Download the document. Other Local Government Climate and Energy Strategy Guides are available at http://www.epa.gov/statelocalclimate/resources/strategy-guides.html#energyeff.
This guide describes how water and wastewater facilities can lead by example and achieve multiple benefits by improving the energy efficiency of their new, existing, and renovated buildings and their day-to-day operations. It is designed to be used by facility managers, energy and environment staff, local government officials, and mayors and city councils.
Readers of the guide should come away with an understanding of options to improve the energy efficiency of water and wastewater facilities. Readers should also understand the steps and considerations involved in developing and implementing these energy efficiency improvements, as well as an awareness of expected investment and funding opportunities.
Read the full story at GreenBiz.
These days, many corporations choose hotels for their events based partially on what their carbon footprint will be.
When they send RFPs to hotel companies, they include questions on carbon emissions. In addition to helping them choose venues, corporations also use that information as part of measuring their own carbon footprint.
But until now it has been a challenge to compare hotels because they all measure their carbon footprint differently. Therefore, 23 global hotel companies put their competition aside to develop a standard way to measure this through the Hotel Carbon Measurement Initiative.
Read the full post at GreenBiz.
In the past two years we’ve reported on the growing number of organizations using the GRI Reporting Framework and Guidelines to gain better insight into their suppliers’ social and environmental performance.
Microsoft helped lead this wave in October 2011 when the company asked approximately 20 key hardware suppliers and service providers to use GRI’s Disclosure on Management Approach framework to report on how they meet the standards in Microsoft’s Vendor Code of Conduct. The code includes coverage of environmental and social issues such as business ethics, labor and human rights and respect for intellectual property.
These new reports supplement Microsoft’s existing onsite supplier auditing program by helping provide the multinational software corporation with additional information about the management systems key suppliers have in place to meet the standards set out in the Vendor Code of Conduct.
Microsoft has integrated these disclosure reports into its information management systems for these categories of suppliers. More important, it has begun using the data to help enhance some of its training and capacity-building programs to help ensure that suppliers meet the Vendor Code of Conduct requirements.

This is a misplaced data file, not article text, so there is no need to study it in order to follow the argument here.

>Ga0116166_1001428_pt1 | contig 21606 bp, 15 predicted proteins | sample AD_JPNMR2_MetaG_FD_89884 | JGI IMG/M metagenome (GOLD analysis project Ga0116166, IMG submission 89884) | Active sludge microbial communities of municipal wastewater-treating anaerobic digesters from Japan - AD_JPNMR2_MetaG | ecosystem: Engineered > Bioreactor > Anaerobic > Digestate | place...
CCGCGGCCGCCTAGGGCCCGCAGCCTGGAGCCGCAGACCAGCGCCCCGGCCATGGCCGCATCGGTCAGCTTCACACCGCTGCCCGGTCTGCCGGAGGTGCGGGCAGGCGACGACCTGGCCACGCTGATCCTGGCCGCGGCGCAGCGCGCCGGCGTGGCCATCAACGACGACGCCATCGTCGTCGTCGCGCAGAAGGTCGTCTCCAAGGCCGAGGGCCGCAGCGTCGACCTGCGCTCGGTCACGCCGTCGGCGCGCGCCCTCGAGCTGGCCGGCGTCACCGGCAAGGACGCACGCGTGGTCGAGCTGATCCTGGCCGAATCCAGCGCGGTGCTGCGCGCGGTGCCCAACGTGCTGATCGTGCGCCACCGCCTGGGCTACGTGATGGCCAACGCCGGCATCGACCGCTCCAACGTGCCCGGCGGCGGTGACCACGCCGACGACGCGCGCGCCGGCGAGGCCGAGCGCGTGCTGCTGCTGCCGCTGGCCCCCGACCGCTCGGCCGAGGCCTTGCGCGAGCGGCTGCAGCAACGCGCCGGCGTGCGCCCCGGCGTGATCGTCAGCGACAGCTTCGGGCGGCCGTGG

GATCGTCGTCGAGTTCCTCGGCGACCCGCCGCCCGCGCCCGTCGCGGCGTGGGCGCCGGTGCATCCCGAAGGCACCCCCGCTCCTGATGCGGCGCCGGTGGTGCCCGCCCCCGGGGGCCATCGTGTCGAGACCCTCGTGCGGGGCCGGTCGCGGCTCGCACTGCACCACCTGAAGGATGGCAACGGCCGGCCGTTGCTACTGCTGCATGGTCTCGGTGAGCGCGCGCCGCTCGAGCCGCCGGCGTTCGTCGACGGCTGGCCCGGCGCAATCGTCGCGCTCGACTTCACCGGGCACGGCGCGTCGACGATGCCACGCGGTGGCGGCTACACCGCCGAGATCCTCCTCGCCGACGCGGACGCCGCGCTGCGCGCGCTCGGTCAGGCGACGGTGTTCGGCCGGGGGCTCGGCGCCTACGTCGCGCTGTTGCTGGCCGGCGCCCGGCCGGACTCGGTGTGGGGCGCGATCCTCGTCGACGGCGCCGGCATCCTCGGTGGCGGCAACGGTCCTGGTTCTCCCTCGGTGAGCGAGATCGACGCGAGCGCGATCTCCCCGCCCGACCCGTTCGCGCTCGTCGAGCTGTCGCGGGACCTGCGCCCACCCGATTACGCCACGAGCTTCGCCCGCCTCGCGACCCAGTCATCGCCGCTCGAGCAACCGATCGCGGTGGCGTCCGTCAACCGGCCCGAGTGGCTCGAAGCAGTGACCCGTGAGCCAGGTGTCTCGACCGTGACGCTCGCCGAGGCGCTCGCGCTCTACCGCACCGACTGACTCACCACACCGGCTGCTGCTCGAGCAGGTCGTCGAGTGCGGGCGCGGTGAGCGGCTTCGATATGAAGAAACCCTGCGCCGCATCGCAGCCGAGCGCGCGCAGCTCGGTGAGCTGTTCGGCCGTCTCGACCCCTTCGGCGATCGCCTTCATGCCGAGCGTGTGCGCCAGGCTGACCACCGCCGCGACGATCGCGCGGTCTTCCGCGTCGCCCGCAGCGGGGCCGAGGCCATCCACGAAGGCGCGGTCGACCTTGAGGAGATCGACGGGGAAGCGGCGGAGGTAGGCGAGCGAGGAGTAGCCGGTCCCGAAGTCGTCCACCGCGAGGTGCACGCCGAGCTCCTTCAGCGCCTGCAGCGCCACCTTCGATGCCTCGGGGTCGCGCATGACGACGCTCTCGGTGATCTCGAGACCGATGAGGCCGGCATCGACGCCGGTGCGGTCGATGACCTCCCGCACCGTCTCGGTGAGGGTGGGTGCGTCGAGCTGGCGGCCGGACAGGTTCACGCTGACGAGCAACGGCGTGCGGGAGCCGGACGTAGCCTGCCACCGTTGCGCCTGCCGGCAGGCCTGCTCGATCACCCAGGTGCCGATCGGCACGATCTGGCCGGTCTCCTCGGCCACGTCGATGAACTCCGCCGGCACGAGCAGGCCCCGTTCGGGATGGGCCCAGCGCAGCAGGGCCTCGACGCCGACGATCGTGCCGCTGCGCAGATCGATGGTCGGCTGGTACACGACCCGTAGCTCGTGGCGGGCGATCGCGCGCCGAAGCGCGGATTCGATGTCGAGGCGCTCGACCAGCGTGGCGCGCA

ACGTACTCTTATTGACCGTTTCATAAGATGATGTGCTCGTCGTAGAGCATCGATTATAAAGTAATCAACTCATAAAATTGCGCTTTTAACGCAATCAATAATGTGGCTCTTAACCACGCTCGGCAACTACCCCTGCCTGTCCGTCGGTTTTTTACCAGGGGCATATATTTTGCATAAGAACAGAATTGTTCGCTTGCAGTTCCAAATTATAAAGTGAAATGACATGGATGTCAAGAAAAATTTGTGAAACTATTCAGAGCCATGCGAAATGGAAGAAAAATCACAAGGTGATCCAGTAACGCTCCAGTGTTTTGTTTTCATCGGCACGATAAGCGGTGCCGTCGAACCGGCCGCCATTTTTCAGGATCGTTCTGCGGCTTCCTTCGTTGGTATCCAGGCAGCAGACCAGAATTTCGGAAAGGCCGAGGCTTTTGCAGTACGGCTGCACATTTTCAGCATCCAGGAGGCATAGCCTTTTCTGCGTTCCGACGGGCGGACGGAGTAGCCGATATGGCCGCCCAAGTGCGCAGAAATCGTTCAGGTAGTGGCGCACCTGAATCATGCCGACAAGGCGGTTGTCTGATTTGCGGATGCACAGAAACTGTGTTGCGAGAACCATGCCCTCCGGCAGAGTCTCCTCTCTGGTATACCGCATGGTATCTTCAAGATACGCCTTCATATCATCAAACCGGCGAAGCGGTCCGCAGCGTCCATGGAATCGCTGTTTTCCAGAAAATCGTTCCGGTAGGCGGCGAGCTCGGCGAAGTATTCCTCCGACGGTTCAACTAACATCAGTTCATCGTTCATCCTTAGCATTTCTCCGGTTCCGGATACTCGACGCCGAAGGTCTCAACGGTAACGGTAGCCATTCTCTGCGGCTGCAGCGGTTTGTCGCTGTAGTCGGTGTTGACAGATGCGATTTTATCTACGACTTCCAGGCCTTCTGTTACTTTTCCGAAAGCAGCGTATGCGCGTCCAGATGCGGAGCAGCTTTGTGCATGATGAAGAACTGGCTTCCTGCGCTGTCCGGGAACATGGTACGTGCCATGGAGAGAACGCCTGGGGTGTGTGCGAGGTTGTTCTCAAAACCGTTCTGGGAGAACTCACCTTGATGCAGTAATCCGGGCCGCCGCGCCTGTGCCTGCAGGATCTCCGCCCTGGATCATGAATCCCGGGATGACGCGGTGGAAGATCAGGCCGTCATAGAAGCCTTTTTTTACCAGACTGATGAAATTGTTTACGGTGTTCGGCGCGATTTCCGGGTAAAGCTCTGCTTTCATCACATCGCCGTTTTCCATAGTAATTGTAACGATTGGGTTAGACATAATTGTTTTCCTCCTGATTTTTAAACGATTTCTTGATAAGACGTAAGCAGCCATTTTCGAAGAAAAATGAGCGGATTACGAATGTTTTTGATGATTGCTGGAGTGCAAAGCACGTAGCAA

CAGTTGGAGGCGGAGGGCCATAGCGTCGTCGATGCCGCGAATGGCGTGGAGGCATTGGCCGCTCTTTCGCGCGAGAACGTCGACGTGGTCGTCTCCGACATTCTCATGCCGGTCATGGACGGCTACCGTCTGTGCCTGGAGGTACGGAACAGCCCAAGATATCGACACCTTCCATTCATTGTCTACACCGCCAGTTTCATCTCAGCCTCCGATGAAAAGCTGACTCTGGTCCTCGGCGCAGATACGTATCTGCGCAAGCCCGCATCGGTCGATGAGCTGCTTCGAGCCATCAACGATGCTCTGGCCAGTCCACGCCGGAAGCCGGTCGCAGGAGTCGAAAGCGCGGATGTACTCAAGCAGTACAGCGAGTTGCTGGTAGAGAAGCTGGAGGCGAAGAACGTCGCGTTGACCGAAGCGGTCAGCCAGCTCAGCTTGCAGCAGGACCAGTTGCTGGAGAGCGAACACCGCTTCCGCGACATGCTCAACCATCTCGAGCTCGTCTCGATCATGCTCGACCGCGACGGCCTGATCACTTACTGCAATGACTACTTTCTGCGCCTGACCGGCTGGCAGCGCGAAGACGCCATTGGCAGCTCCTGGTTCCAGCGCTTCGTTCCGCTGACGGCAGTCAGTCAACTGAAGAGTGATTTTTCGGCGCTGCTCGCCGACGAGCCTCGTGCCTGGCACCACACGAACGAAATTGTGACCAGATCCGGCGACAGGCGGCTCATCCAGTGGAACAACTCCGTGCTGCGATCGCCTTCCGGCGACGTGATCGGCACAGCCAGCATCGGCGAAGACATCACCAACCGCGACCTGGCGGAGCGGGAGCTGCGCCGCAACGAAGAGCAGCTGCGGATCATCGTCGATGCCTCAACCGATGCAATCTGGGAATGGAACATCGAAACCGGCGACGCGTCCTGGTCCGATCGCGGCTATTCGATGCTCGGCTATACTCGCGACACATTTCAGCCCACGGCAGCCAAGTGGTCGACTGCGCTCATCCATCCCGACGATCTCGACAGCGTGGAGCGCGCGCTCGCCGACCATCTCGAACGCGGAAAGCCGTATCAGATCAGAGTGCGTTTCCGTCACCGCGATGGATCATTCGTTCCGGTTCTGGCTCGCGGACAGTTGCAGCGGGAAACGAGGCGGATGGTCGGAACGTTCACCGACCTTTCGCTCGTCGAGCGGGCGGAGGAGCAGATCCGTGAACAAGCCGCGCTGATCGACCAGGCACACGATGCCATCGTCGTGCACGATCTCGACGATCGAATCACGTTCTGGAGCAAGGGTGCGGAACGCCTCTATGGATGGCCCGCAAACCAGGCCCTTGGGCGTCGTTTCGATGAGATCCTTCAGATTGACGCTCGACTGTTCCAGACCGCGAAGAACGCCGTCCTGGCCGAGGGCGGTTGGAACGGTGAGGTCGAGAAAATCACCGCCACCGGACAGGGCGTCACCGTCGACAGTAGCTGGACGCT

Read the full story in Pacific Standard.
Could soil engineered specifically to maximize carbon storage dampen some effects of climate change? Very possibly.
Read the full story in R&D.
Massachusetts Institute of Technology (MIT) chemical engineers have devised a cheaper way to synthesize a key biofuel component, which could make its industrial production much more cost effective.
The compound, known as gamma-valerolactone (GVL), is attractive because of its versatility, says Yuriy Román, an assistant professor of chemical engineering and leader of the research team. It has more energy than ethanol and could be used on its own or as an additive to other fuels. GVL could also be useful as a “green” solvent or a building block for creating renewable polymers from sustainable materials.
Read the full story at Environmental Leader.
UL Environment, a business unit of Underwriters Laboratories, says it has developed working relationships with the Green Manufacturer Network in the US and Waste Cost Reduction Services in the UK to encourage companies to achieve its landfill waste diversion claim validation.
The announcement comes less than a month after UL Environment and Waste Management partnered to offer WM’s customers a streamlined route to pursuing zero waste validation.
Read the full story in Environmental Leader.
The private sector needs to take on a wider role in proliferating the sustainability solutions required to avoid widespread environmental, social and economic disruptions as government alone can not be relied upon to achieve such goals, according to a GlobeScan and SustainAbility project called the Regeneration Roadmap.
Research conducted for Changing Tack: Extending Corporate Leadership on Sustainable Development — an 18-month collaborative initiative designed to engage the private sector in advancing sustainable development by improving strategy, increasing credibility and delivering results at greater speed and scale — found low expectations that governments will provide the leadership needed to change course. It looks to other institutions, particularly business, to fill the gap.